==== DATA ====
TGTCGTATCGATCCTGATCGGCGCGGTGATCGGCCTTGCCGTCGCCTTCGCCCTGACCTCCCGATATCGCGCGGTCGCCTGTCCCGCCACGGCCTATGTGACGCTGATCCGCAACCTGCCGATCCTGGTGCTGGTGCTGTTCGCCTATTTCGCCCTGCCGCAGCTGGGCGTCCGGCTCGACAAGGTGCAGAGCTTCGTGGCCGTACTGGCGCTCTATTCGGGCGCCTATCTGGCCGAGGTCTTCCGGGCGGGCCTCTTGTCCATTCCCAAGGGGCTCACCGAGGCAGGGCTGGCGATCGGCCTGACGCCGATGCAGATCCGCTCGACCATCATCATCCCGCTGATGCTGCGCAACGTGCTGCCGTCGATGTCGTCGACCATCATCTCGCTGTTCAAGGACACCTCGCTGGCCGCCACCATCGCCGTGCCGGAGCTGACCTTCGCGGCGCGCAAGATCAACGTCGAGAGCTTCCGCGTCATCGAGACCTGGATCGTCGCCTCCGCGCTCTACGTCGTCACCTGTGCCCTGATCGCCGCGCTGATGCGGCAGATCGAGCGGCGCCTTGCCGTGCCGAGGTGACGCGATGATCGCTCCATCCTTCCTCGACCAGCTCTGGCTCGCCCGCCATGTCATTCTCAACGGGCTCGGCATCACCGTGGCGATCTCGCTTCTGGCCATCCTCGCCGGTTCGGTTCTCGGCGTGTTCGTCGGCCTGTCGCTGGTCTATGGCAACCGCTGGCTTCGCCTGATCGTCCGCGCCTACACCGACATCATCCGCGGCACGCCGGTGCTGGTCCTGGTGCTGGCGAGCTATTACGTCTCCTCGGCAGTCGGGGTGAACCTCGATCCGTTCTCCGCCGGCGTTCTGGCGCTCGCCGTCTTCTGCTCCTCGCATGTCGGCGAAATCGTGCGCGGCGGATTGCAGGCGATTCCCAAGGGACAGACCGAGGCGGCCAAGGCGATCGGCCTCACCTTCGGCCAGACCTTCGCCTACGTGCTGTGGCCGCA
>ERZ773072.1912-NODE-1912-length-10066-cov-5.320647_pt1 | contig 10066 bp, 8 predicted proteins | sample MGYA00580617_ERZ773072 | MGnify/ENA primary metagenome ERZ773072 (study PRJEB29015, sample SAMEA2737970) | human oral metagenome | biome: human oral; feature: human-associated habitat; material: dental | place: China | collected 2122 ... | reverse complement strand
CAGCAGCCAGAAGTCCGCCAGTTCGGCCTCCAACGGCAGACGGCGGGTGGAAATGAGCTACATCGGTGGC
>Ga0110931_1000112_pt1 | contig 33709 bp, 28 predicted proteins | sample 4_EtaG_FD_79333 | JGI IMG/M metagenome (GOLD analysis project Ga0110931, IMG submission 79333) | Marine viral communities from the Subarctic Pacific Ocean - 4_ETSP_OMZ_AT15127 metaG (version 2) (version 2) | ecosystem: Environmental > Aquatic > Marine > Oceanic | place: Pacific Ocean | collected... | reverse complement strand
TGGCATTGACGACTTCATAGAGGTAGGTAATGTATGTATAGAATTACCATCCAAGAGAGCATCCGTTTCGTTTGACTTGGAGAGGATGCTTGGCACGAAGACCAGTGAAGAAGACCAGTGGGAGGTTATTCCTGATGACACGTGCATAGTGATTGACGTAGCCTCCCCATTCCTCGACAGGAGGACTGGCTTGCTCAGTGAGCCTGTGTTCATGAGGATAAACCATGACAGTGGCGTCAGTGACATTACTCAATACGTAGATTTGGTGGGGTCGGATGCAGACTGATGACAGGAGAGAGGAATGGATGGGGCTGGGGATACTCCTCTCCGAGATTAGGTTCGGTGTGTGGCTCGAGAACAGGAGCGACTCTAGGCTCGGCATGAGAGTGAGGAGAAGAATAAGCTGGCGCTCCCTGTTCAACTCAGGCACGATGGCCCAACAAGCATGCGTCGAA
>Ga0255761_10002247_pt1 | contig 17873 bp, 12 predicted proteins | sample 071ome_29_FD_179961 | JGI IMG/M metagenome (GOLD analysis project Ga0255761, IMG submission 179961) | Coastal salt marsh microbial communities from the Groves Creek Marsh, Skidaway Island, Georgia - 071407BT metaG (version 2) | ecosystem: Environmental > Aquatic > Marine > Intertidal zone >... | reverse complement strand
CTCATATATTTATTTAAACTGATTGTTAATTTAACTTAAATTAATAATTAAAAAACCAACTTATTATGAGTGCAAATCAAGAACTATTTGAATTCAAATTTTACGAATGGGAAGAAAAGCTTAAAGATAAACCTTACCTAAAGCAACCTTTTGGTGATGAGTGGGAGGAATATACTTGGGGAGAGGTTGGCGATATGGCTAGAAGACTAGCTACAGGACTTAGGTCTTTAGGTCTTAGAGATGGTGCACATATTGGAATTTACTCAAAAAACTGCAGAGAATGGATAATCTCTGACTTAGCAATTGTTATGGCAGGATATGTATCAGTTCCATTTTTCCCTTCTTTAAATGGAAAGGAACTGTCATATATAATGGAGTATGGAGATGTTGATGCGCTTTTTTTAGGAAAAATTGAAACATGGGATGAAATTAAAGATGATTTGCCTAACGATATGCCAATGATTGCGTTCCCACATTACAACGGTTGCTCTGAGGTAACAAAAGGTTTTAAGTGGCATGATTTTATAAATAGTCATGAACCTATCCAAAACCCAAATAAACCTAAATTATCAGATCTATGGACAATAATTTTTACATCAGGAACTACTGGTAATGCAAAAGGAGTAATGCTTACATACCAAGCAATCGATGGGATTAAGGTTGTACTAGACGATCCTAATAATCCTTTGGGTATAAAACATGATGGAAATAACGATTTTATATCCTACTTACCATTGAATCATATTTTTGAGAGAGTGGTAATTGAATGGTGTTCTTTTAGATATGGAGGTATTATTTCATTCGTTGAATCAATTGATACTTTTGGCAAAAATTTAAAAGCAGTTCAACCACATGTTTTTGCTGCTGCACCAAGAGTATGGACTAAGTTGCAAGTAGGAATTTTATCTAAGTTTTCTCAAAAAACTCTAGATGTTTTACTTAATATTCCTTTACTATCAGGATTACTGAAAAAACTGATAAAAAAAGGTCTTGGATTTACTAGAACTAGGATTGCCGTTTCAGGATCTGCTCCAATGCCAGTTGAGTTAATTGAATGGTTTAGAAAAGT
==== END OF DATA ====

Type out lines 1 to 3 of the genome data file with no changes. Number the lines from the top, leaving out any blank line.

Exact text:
TGTCGTATCGATCCTGATCGGCGCGGTGATCGGCCTTGCCGTCGCCTTCGCCCTGACCTCCCGATATCGCGCGGTCGCCTGTCCCGCCACGGCCTATGTGACGCTGATCCGCAACCTGCCGATCCTGGTGCTGGTGCTGTTCGCCTATTTCGCCCTGCCGCAGCTGGGCGTCCGGCTCGACAAGGTGCAGAGCTTCGTGGCCGTACTGGCGCTCTATTCGGGCGCCTATCTGGCCGAGGTCTTCCGGGCGGGCCTCTTGTCCATTCCCAAGGGGCTCACCGAGGCAGGGCTGGCGATCGGCCTGACGCCGATGCAGATCCGCTCGACCATCATCATCCCGCTGATGCTGCGCAACGTGCTGCCGTCGATGTCGTCGACCATCATCTCGCTGTTCAAGGACACCTCGCTGGCCGCCACCATCGCCGTGCCGGAGCTGACCTTCGCGGCGCGCAAGATCAACGTCGAGAGCTTCCGCGTCATCGAGACCTGGATCGTCGCCTCCGCGCTCTACGTCGTCACCTGTGCCCTGATCGCCGCGCTGATGCGGCAGATCGAGCGGCGCCTTGCCGTGCCGAGGTGACGCGATGATCGCTCCATCCTTCCTCGACCAGCTCTGGCTCGCCCGCCATGTCATTCTCAACGGGCTCGGCATCACCGTGGCGATCTCGCTTCTGGCCATCCTCGCCGGTTCGGTTCTCGGCGTGTTCGTCGGCCTGTCGCTGGTCTATGGCAACCGCTGGCTTCGCCTGATCGTCCGCGCCTACACCGACATCATCCGCGGCACGCCGGTGCTGGTCCTGGTGCTGGCGAGCTATTACGTCTCCTCGGCAGTCGGGGTGAACCTCGATCCGTTCTCCGCCGGCGTTCTGGCGCTCGCCGTCTTCTGCTCCTCGCATGTCGGCGAAATCGTGCGCGGCGGATTGCAGGCGATTCCCAAGGGACAGACCGAGGCGGCCAAGGCGATCGGCCTCACCTTCGGCCAGACCTTCGCCTACGTGCTGTGGCCGCA
>ERZ773072.1912-NODE-1912-length-10066-cov-5.320647_pt1 | contig 10066 bp, 8 predicted proteins | sample MGYA00580617_ERZ773072 | MGnify/ENA primary metagenome ERZ773072 (study PRJEB29015, sample SAMEA2737970) | human oral metagenome | biome: human oral; feature: human-associated habitat; material: dental | place: China | collected 2122 ... | reverse complement strand
CAGCAGCCAGAAGTCCGCCAGTTCGGCCTCCAACGGCAGACGGCGGGTGGAAATGAGCTACATCGGTGGC